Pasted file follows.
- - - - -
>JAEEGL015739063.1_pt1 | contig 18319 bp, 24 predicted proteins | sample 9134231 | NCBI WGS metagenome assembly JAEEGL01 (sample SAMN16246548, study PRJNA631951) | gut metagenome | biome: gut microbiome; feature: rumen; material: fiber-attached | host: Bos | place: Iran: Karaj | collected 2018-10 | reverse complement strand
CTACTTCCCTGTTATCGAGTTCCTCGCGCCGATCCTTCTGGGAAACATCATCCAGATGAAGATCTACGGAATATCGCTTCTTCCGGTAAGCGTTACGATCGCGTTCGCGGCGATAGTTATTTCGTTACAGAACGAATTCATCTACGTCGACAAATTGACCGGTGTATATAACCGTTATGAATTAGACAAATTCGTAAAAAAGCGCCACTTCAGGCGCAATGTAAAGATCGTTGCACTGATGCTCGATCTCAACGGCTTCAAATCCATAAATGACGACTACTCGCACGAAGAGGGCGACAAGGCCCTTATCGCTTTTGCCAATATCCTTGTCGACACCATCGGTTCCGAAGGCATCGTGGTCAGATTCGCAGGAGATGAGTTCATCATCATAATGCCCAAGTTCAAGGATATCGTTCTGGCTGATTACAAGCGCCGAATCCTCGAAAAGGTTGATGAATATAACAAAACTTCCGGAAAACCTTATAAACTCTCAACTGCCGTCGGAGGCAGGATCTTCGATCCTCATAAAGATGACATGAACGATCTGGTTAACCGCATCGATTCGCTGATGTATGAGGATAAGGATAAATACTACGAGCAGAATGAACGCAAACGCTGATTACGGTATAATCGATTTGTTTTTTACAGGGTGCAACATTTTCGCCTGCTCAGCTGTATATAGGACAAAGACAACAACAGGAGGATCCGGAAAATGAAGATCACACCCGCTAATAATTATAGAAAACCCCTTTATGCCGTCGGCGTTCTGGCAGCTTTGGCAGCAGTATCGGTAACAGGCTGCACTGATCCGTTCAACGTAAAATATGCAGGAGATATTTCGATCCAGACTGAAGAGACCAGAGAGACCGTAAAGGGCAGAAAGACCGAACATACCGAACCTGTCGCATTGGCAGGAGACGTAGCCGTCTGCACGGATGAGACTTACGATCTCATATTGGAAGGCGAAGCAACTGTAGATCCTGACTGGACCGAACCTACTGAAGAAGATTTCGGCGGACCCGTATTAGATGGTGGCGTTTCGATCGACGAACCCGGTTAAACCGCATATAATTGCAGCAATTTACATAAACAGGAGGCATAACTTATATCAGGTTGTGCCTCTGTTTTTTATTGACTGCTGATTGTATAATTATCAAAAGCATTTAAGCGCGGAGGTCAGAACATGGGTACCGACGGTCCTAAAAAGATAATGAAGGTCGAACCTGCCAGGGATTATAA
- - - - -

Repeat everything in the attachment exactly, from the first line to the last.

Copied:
>JAEEGL015739063.1_pt1 | contig 18319 bp, 24 predicted proteins | sample 9134231 | NCBI WGS metagenome assembly JAEEGL01 (sample SAMN16246548, study PRJNA631951) | gut metagenome | biome: gut microbiome; feature: rumen; material: fiber-attached | host: Bos | place: Iran: Karaj | collected 2018-10 | reverse complement strand
CTACTTCCCTGTTATCGAGTTCCTCGCGCCGATCCTTCTGGGAAACATCATCCAGATGAAGATCTACGGAATATCGCTTCTTCCGGTAAGCGTTACGATCGCGTTCGCGGCGATAGTTATTTCGTTACAGAACGAATTCATCTACGTCGACAAATTGACCGGTGTATATAACCGTTATGAATTAGACAAATTCGTAAAAAAGCGCCACTTCAGGCGCAATGTAAAGATCGTTGCACTGATGCTCGATCTCAACGGCTTCAAATCCATAAATGACGACTACTCGCACGAAGAGGGCGACAAGGCCCTTATCGCTTTTGCCAATATCCTTGTCGACACCATCGGTTCCGAAGGCATCGTGGTCAGATTCGCAGGAGATGAGTTCATCATCATAATGCCCAAGTTCAAGGATATCGTTCTGGCTGATTACAAGCGCCGAATCCTCGAAAAGGTTGATGAATATAACAAAACTTCCGGAAAACCTTATAAACTCTCAACTGCCGTCGGAGGCAGGATCTTCGATCCTCATAAAGATGACATGAACGATCTGGTTAACCGCATCGATTCGCTGATGTATGAGGATAAGGATAAATACTACGAGCAGAATGAACGCAAACGCTGATTACGGTATAATCGATTTGTTTTTTACAGGGTGCAACATTTTCGCCTGCTCAGCTGTATATAGGACAAAGACAACAACAGGAGGATCCGGAAAATGAAGATCACACCCGCTAATAATTATAGAAAACCCCTTTATGCCGTCGGCGTTCTGGCAGCTTTGGCAGCAGTATCGGTAACAGGCTGCACTGATCCGTTCAACGTAAAATATGCAGGAGATATTTCGATCCAGACTGAAGAGACCAGAGAGACCGTAAAGGGCAGAAAGACCGAACATACCGAACCTGTCGCATTGGCAGGAGACGTAGCCGTCTGCACGGATGAGACTTACGATCTCATATTGGAAGGCGAAGCAACTGTAGATCCTGACTGGACCGAACCTACTGAAGAAGATTTCGGCGGACCCGTATTAGATGGTGGCGTTTCGATCGACGAACCCGGTTAAACCGCATATAATTGCAGCAATTTACATAAACAGGAGGCATAACTTATATCAGGTTGTGCCTCTGTTTTTTATTGACTGCTGATTGTATAATTATCAAAAGCATTTAAGCGCGGAGGTCAGAACATGGGTACCGACGGTCCTAAAAAGATAATGAAGGTCGAACCTGCCAGGGATTATAA